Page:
Part of the computer name-to-IP-address mapping entry that defines the entry as a unique name that can have more than one address. The maximum number of addresses that can be assigned to a unique name is 25. The number of entries is equal to the number of network cards in a multihomed computer.


Part of the computer name-to-IP-address mapping entry that causes that entry to be preloaded into the name cache. (By default, entries are not preloaded into the name cache but are parsed only after WINS and name query broadcasts fail to resolve a name.) The #PRE keyword must be appended for entries that also appear in #INCLUDE statements; otherwise, the entry in the #INCLUDE statement is ignored.


Part of the computer name-to-IP-address mapping entry that associates that entry with a user-defined special (Internet) group specified by <name>. The #SG keyword defines Internet groups by using a NetBIOS name that has 0x20 in the 16TH byte. A special group is limited to 25 members.

The following example shows how all of these keywords are used: "appname \0x14" #special app server printsrv #PRE #source server localsrv #PRE primary #PRE #DOM:mydomain #PDC for mydomain

#INCLUDE \\localsrv\public\lmhosts #adds LMHOSTS from this server
#INCLUDE \\primary\public\lmhosts #adds LMHOSTS from this server

In the preceding example:

  • The servers named printsrv, localsrv, and primary are defined by using the #PRE keyword as entries to be preloaded into the NetBIOS cache at system startup.

  • The servers named localsrv and primary are defined as preloaded and also identified in the #INCLUDE statements as the location of the centrally maintained LMHOSTS file.

  • Note that the server named "appname \0x14" contains a special character after the first 15 characters in its name (including the blanks), and so its name is enclosed in double quotation marks.

The following sections further explain the use of the keywords #PRE, #DOM, #INCLUDE, and #SG.

Adding Remote System Names by Using #PRE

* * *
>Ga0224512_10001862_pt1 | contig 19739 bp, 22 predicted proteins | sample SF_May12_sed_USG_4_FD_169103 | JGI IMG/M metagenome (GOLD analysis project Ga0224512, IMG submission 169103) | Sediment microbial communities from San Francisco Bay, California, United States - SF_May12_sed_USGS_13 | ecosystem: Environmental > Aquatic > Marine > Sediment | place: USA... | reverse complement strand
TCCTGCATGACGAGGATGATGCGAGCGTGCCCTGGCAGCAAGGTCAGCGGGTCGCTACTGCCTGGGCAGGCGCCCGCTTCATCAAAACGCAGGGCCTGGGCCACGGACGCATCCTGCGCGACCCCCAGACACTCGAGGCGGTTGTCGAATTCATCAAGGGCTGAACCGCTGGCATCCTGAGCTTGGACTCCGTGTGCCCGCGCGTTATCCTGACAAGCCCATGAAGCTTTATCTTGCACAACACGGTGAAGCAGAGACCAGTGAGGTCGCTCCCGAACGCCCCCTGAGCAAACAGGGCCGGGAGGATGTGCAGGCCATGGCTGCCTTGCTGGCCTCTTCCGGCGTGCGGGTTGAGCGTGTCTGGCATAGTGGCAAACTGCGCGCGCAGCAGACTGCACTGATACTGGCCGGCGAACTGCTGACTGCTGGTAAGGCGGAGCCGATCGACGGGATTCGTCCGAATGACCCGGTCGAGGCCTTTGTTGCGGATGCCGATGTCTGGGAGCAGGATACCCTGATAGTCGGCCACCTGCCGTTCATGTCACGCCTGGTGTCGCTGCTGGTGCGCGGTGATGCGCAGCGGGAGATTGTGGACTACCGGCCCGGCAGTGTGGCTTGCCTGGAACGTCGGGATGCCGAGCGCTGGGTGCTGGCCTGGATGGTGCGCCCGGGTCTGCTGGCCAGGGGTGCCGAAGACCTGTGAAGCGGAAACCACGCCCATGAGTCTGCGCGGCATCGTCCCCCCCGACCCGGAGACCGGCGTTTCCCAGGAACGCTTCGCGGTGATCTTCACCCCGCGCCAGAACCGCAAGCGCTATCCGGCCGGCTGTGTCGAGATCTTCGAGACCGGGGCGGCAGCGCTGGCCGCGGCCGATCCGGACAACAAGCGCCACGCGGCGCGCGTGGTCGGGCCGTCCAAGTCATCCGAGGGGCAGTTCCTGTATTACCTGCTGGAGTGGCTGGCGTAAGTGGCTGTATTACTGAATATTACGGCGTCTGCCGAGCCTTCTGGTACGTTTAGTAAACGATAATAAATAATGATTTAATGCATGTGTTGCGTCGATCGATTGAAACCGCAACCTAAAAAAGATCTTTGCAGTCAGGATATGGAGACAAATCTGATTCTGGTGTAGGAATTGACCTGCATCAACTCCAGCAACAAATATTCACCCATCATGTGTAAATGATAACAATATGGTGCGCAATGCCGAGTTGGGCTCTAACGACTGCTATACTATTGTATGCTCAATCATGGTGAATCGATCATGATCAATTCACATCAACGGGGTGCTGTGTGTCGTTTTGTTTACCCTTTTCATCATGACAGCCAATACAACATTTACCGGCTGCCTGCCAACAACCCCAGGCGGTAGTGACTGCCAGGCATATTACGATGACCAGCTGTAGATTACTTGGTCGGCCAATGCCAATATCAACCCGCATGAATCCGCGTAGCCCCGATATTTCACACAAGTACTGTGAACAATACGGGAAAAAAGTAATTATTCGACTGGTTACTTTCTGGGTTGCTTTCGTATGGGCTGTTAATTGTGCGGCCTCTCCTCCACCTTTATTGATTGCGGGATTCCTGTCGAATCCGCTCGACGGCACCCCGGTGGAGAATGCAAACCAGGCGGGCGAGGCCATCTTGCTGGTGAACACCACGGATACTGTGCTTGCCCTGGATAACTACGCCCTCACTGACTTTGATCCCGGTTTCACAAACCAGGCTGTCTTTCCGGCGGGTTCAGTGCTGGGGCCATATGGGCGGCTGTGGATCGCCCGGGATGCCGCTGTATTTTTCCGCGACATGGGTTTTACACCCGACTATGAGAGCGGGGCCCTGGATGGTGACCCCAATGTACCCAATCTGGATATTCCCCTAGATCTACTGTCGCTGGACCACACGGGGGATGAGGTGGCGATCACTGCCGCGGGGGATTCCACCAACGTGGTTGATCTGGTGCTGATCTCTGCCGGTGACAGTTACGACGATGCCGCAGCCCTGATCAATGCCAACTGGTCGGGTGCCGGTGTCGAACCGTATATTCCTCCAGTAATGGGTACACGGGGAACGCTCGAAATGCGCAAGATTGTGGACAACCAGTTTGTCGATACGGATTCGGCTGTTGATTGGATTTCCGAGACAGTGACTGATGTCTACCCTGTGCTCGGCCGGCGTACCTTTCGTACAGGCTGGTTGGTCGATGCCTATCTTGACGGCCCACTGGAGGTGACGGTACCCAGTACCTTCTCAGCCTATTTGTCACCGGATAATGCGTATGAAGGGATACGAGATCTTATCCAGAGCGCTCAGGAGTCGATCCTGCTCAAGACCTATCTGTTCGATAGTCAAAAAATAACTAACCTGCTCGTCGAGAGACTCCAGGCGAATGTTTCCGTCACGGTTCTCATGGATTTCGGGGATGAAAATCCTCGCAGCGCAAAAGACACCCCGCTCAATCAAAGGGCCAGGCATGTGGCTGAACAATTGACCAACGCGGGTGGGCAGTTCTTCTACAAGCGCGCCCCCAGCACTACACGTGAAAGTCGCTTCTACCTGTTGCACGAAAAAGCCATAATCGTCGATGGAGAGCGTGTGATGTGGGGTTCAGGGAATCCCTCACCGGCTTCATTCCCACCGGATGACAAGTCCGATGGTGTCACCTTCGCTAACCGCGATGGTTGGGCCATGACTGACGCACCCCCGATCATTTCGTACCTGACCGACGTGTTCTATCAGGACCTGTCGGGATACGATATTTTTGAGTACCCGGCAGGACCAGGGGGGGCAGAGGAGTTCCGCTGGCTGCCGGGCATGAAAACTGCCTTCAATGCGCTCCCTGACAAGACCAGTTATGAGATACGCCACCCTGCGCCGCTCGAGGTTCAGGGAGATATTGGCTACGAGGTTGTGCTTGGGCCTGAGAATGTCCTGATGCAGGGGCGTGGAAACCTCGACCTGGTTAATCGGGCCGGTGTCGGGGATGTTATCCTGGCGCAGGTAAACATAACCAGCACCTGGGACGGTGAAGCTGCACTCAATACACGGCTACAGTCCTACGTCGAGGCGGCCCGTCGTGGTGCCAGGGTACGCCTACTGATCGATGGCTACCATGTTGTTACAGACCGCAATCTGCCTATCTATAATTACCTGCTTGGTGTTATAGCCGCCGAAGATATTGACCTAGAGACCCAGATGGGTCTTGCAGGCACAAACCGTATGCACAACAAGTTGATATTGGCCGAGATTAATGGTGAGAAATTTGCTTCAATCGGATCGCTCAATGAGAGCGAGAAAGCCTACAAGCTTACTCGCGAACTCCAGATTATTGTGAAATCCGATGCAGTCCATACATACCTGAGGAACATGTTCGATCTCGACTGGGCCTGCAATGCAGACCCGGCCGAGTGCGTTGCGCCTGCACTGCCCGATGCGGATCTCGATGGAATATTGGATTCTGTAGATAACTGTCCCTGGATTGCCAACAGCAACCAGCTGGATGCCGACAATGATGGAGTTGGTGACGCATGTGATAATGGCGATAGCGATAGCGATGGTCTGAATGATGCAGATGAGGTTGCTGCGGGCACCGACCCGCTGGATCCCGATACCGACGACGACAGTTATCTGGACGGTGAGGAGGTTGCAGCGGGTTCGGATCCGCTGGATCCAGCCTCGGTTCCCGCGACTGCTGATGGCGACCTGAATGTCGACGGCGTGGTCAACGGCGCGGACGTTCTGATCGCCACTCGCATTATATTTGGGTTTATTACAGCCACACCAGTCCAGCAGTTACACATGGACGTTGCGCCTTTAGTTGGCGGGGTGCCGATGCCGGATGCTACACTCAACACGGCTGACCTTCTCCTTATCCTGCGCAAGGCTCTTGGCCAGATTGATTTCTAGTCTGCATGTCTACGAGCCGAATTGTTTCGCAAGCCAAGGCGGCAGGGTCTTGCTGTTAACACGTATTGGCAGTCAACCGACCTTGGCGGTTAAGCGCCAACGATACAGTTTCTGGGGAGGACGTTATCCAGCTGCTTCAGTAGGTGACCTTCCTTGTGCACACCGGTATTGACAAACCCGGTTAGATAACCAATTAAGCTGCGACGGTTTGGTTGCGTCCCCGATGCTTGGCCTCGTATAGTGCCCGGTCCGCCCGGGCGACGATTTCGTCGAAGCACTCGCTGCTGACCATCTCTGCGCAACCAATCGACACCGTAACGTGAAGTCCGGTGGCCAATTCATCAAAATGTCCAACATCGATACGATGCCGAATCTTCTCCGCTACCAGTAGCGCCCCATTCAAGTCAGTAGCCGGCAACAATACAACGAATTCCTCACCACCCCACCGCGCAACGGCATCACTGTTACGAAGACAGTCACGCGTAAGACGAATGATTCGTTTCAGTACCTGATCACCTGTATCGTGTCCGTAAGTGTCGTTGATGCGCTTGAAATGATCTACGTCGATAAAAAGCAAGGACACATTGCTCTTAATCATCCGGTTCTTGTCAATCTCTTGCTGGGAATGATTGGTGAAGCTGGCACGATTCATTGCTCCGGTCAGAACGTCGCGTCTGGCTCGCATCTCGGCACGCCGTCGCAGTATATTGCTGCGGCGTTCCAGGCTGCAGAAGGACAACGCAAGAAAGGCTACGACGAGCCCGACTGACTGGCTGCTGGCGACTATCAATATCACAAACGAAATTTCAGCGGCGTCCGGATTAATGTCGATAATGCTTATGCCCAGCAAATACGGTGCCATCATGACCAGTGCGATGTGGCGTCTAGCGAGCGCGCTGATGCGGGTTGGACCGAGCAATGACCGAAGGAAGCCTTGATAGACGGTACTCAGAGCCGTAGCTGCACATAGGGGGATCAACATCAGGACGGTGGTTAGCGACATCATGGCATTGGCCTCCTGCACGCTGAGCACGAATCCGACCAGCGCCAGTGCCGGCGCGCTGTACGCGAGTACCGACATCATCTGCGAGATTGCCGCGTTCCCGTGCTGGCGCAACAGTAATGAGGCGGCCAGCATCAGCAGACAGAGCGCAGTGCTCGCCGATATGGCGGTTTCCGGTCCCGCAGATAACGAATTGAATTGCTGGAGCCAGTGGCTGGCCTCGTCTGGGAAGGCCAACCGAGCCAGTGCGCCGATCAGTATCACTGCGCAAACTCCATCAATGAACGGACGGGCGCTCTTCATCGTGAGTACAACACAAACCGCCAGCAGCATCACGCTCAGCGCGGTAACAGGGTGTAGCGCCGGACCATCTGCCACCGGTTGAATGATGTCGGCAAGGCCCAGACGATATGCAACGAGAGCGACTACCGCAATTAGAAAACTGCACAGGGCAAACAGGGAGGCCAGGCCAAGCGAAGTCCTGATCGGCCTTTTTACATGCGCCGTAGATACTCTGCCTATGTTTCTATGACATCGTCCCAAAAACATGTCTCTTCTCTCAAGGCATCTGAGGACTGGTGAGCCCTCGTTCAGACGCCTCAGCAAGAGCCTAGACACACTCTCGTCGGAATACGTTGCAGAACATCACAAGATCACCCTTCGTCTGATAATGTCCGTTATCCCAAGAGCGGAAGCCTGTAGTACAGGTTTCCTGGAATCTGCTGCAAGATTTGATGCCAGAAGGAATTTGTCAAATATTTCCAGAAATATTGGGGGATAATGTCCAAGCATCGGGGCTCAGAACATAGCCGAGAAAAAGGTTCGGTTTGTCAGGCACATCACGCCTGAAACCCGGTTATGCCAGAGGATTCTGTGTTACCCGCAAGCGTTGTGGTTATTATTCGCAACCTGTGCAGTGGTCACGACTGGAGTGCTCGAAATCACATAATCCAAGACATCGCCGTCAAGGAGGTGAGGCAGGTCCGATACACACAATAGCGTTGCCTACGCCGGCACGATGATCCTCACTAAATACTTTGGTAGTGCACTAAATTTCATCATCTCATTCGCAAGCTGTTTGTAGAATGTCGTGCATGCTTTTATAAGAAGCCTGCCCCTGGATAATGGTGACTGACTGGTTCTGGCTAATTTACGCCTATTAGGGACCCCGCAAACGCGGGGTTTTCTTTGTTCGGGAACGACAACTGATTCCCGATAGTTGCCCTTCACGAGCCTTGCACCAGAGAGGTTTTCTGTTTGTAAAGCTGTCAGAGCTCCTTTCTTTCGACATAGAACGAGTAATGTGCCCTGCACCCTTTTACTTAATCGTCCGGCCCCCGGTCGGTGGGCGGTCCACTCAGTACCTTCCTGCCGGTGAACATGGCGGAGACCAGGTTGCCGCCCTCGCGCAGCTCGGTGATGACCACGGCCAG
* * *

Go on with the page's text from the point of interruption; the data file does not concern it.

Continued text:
Using #PRE entries improves access to the identified computers because name and IP address mappings are contained in the computer's cache memory. However, by default, Windows NT limits the preload name cache to 100 entries. (This limit affects only entries marked with the #PRE keyword.)

If you specify more than 100 #PRE entries, only the first 100 #PRE entries are preloaded into the computer's cache. Any additional #PRE entries are ignored at startup and are used only if name resolution by the cache and IP broadcast fails. Windows NT then parses the complete LMHOSTS file which contains all the entries, including the #PRE entries that exceeded the cache limit of 100.

You can change the default maximum allowed #PRE entries by adding a MaxPreLoads value entry to the Registry. This value entry must be added to the following Registry key:

HKEY_LOCAL_MACHINE \SYSTEM \CurrentControlSet \Services \Netbt \Parameters 

For example, the LMHOSTS file could contain the following information: accounting #accounting server payroll #payroll server stockquote #PRE #stock quote server printqueue #print server in Bldg 7

In this example, the server named stockquote is preloaded into the name cache, because it is tagged with the #PRE keyword. The servers named accounting, payroll, and printqueue would be resolved only after the cache entries failed to match and after broadcast queries failed to locate them. After non-preloaded entries are resolved, their mappings are cached for a period of time for reuse.

Adding Domain Controllers by Using #DOM

The #DOM keyword can be used in LMHOSTS files to distinguish a Windows NT domain controller from other computers on the network. To use the #DOM tag, follow the name and IP address mapping in LMHOSTS with the #DOM keyword, a colon, and the domain in which the domain controller participates. For example: primary #PRE #DOM:mydomain #The mydomain PDC

Using the #DOM keyword to designate domain controllers adds entries to a domain name cache that is used to contact available controllers for processing domain requests. When domain controller activity such as a logon request occurs, the request is sent to the domain group name. On the local subnet, the request is broadcast and is picked up by any local domain controllers. However, if you use the #DOM keyword to specify domain controllers in the LMHOSTS file, Microsoft TCP/IP uses datagrams to also forward the request to domain controllers located on remote subnets. Adding more domain controllers in the LMHOSTS file will help distribute the load on all the controllers.